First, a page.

Roger Daltrey is gearing up for his “Who Was I?” solo tour, which runs next month in the UK. The Who frontman explained to The Brighton & Hove Independent that he needs to keep his vocal cords limber if he wants to keep them working: “I have got to sing. As simple as that. I have done a few shows during the breaks between the lockdowns for the Teenage Cancer Trust, and I have done a few car festivals. I haven’t done nothing, but I need to be singing more the age I am. The vocal cords are muscles. You have got to use them. The Who had been booked to go out next spring, but that hiatus was going to be too much.”
Daltrey has been particularly heartbroken for rock’s backline — the lighting, sound and road crews — that have been sidelined by the pandemic as everyone’s road dates dried up: “It’s time (to get back out there). Totally time. I am concerned about the industry. It’s important to get our road crew working again. Without these guys the halls would go silent. It’s also clear that live music is an important part of all our lives, something to free us from the groundhog days that life has become. This pandemic has brought home to me what an important part of me singing is and it’s made me determined to get back onstage ASAP.”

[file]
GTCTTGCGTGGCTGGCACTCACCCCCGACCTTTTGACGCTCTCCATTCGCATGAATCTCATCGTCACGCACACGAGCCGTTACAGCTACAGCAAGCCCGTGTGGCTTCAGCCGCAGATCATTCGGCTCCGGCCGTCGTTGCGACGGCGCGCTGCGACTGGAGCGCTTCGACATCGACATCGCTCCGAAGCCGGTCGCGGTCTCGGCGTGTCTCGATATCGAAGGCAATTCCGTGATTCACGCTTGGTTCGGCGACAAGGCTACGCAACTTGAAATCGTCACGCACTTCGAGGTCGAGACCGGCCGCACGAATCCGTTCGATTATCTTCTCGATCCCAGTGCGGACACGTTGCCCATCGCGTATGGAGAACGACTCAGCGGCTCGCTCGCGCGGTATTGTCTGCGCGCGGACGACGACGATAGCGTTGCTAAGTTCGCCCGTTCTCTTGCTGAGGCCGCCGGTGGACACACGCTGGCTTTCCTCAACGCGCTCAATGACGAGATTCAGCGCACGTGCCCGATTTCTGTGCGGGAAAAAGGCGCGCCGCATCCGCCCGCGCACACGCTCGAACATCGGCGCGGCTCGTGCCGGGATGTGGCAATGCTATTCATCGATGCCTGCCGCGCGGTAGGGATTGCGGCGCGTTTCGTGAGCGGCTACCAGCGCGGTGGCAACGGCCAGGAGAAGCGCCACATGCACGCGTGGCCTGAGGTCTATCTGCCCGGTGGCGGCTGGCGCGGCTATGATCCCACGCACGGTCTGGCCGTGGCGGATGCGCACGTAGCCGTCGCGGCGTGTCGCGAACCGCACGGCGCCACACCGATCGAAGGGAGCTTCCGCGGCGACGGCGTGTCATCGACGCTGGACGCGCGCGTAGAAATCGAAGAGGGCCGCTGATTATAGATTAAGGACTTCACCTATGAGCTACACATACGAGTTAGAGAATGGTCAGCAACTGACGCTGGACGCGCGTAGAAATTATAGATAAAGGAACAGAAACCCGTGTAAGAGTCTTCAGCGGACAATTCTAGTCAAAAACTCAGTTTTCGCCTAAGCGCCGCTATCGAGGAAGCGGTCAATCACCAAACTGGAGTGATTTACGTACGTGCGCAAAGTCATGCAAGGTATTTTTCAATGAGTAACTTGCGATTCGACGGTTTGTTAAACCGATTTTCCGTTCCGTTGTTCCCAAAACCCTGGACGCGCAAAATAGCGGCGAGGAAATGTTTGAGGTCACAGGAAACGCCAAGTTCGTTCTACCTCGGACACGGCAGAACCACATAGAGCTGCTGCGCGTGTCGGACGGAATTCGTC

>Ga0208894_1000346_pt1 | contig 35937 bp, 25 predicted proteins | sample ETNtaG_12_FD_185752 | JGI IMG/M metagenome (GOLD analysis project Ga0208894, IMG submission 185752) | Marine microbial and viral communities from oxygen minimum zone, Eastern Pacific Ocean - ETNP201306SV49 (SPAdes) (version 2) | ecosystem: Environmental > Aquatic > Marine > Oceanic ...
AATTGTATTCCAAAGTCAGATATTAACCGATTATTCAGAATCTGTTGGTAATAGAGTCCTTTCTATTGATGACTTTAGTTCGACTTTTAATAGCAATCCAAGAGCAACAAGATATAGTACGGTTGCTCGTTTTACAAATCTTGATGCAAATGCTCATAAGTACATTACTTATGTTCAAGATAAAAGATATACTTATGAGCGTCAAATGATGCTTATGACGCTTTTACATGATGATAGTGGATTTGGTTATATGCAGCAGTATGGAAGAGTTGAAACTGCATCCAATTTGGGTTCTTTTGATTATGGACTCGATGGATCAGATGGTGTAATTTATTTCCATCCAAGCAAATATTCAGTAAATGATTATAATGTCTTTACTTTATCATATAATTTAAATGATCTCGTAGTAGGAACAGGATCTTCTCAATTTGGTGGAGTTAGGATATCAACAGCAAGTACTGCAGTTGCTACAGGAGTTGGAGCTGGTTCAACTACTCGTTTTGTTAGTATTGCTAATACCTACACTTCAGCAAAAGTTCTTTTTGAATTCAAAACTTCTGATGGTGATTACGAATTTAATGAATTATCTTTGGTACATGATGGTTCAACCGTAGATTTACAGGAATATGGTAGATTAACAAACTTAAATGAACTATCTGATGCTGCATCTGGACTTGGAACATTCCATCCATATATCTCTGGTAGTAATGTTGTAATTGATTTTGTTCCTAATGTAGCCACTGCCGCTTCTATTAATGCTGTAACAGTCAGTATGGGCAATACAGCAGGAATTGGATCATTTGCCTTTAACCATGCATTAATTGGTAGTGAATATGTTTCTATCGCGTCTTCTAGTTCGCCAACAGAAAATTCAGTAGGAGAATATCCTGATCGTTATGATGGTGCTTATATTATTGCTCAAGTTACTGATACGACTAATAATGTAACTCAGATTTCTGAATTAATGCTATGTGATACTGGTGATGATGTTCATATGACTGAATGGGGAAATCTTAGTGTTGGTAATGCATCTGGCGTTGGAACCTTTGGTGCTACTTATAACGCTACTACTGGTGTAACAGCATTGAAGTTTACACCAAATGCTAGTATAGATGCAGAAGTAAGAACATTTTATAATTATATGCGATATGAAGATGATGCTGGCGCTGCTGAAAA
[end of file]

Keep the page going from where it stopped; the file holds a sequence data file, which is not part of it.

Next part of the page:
Daltrey gave a timeline as to what fans can expect from the Who — and even when he thinks he and Pete Townshend might call it a day: “(There will be) the Teenage Cancer Trust concerts at the Royal Albert Hall in March (2022). And then the Who will be out in America in the spring next year. We will go to do the full tour that we got canceled. And we may do some festivals. And then we will go back out in October and then we will our swansong in the UK in 2023 maybe.”
Roger Daltrey kicks off his “Who Was I?” solo tour on November 7th at Birmingham, England’s Symphony Hall.